Sports content marketing: What businesses can learn
Sport. It builds relationships, creates rivalries and showcases the very best of human competition. From the lowest amateur leagues to the lofty heights of international superstardom, there’s something about watching a great sporting contest that inspires us all – even content marketers!
Let’s look at how some of the world’s biggest leagues and teams use content marketing to meet their business goals.
— NFL (@NFL) July 23, 2017
Why and how sports businesses use content marketing
Unsurprisingly, the sports organisations using content marketing to best effect are some of the most successful brands in the business. Many are based in the US, where content marketing has been around for longer than most other parts of the world, and has had plenty of time to work its magic.
It wasn’t a simple shift for businesses in the world of sport to move towards content marketing though. There was already a traditional model in place, described by Econsultancy simply as: “Consumer brands partnering with leagues, teams, or individual athletes.”
These sorts of relationships are everywhere, from the sponsors on your favourite team’s kit all the way through to the major sponsors of televised broadcasts. The problem, however, is that this type of advertising revolves around sports brands or individuals selling somebody else’s product by association, rather than boosting their own profile. The solution? Content marketing!
“A wee bit surreal just now!”
— Liverpool FC (@LFC) July 21, 2017
These days, almost every team or league has its own website with a content strategy – pumping out blog articles, video, social media updates and everything in between. For these businesses, the goals of content marketing are the same as in any other industry. They want to increase traffic, create brand loyalty and boost conversions in the form of merchandise or ticket sales. To put things simply, there’s no real difference between the content marketing campaign of the NFL or Manchester United and a small business in Australia. It’s simply a matter of scale. Every organisation can learn from the techniques used by sports mega-brands.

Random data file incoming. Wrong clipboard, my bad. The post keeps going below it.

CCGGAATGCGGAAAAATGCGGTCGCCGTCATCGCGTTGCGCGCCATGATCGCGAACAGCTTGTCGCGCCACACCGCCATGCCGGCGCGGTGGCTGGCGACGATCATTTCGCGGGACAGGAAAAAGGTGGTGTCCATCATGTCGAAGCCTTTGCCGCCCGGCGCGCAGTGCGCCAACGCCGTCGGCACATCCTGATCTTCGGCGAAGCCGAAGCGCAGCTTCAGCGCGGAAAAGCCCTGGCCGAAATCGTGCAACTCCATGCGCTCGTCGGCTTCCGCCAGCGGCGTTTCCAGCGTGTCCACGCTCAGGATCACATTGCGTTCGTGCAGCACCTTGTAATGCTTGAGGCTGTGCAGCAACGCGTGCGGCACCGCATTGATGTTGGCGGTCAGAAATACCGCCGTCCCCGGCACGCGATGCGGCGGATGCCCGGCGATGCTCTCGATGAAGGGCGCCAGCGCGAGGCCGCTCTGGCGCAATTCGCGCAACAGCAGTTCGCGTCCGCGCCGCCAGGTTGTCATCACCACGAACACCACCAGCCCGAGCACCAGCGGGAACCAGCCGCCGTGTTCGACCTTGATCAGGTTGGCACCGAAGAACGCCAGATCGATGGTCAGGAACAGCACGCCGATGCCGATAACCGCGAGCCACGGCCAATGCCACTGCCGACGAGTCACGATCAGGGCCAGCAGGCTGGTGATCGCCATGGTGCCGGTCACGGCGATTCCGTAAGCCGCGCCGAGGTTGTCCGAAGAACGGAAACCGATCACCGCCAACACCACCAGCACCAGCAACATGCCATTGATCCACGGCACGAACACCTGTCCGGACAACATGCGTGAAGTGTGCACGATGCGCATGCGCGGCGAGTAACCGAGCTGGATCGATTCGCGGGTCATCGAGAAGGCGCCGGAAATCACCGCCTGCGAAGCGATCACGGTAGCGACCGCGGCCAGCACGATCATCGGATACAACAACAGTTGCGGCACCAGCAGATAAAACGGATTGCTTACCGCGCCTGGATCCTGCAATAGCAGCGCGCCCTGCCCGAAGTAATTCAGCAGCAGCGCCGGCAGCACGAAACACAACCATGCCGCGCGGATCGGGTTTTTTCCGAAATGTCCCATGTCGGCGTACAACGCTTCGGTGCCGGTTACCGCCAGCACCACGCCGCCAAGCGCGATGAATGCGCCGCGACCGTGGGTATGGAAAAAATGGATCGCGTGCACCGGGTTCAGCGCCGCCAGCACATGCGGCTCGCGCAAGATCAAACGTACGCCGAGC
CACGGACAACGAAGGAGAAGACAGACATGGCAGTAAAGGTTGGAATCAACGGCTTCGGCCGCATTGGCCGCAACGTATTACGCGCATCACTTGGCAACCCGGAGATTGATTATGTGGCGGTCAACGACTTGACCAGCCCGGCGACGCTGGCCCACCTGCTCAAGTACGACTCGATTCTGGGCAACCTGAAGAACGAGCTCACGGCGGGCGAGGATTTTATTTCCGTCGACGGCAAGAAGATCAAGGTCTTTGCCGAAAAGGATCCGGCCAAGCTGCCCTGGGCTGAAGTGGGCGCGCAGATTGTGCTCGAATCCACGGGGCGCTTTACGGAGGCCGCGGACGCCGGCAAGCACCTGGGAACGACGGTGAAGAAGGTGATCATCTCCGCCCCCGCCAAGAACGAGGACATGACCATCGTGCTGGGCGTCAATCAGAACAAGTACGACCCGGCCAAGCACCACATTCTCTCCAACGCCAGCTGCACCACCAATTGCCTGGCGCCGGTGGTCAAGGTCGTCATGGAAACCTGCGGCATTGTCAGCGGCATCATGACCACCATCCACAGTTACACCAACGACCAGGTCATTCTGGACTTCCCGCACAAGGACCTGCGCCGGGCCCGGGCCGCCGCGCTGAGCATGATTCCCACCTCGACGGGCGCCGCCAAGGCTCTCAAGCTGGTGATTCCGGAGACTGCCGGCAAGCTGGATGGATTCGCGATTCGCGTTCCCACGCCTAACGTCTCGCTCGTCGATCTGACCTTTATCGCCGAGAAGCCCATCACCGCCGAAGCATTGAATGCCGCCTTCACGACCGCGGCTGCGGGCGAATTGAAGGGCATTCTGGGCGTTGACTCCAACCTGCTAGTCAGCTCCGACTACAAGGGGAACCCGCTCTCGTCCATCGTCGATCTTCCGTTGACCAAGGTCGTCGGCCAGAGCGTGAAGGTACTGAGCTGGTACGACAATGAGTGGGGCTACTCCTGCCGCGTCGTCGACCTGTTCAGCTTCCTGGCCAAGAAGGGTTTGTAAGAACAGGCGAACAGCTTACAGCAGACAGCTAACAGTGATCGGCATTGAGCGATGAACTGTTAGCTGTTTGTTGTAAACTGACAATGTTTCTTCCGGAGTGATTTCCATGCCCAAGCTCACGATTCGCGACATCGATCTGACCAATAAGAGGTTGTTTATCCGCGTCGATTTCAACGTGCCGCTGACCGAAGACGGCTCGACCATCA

3 core lessons from sports content marketing
The first thing to note about successful sports content marketing is its consistency. Unlike most industries, professional sports typically focus on a set period of time (the ‘season’) where all the action happens. But what’s a league or team to do when the year’s action has finished? For the most successful organisations, the answer is to use content marketing to stay relevant, whether that’s via behind-the-scenes video, informative articles or exclusive interviews. By posting high-quality content regularly. businesses can weather the off-season and ensure their brand never loses visibility with its audience. The same applies for your business – consistent content keeps you at the cutting edge of your industry and boosts your website’s SEO in the process.
Secondly, there’s the value sports brands put on social media strategy. This shouldn’t come as a surprise, but the extent to which these organisations are using Facebook, Twitter and Instagram is truly out of this world. For a great example, cast your mind back to the 2013 State of Origin Series, when the NRL rolled out its Mission Control Room, designed to “track, engage, reward and amplify the real-time social conversation.“ It was a gamble at the time, but paid off by generating over a billion impressions and huge levels of audience engagement. Your business may not need a Mission Control Room, but regardless of your strategy, make sure not to skimp on the social side of things – and if you have limited reach on social media, consider boosting it with paid ads.
Finally, sports content marketing is quick to embrace anything new. This presents itself in all sorts of ways, including using the latest social media platforms (many teams have jumped on the Snapchat bandwagon). As the Content Marketing Institute explained in a recent article about content marketing in sports, there’s a demand for these new formats that big brands can use to their advantage.
“The success content brands are finding on so many discrete platforms is proof positive that consumers are more than willing to pay up – or opt-in – if it means they get access to the content experiences they desire most.”
Leveraging the appeal of sports
In addition to learning from sports content marketing, you can also leverage the actual power of fandom to get results. The latest data from Nielsen reveals that over 11 million Australians went online for their sports content in March alone. Creating valuable content for these fans is a great way to boost your business’ profile and create a feeling of friendliness amongst your audience – even if your brand isn’t sports-related.
Convince and Convert explains that: “Sports fans are extremely beneficial to any brand. They are loyal to their teams and players, and will show that same affinity towards you, as long as you keep coming up with great content for them to digest.”
We’re not saying you need to turn your accounting website into a haven for sports journalism, but a few articles along the lines of “End of financial year tips from the State of Origin series” certainly wouldn’t do any harm!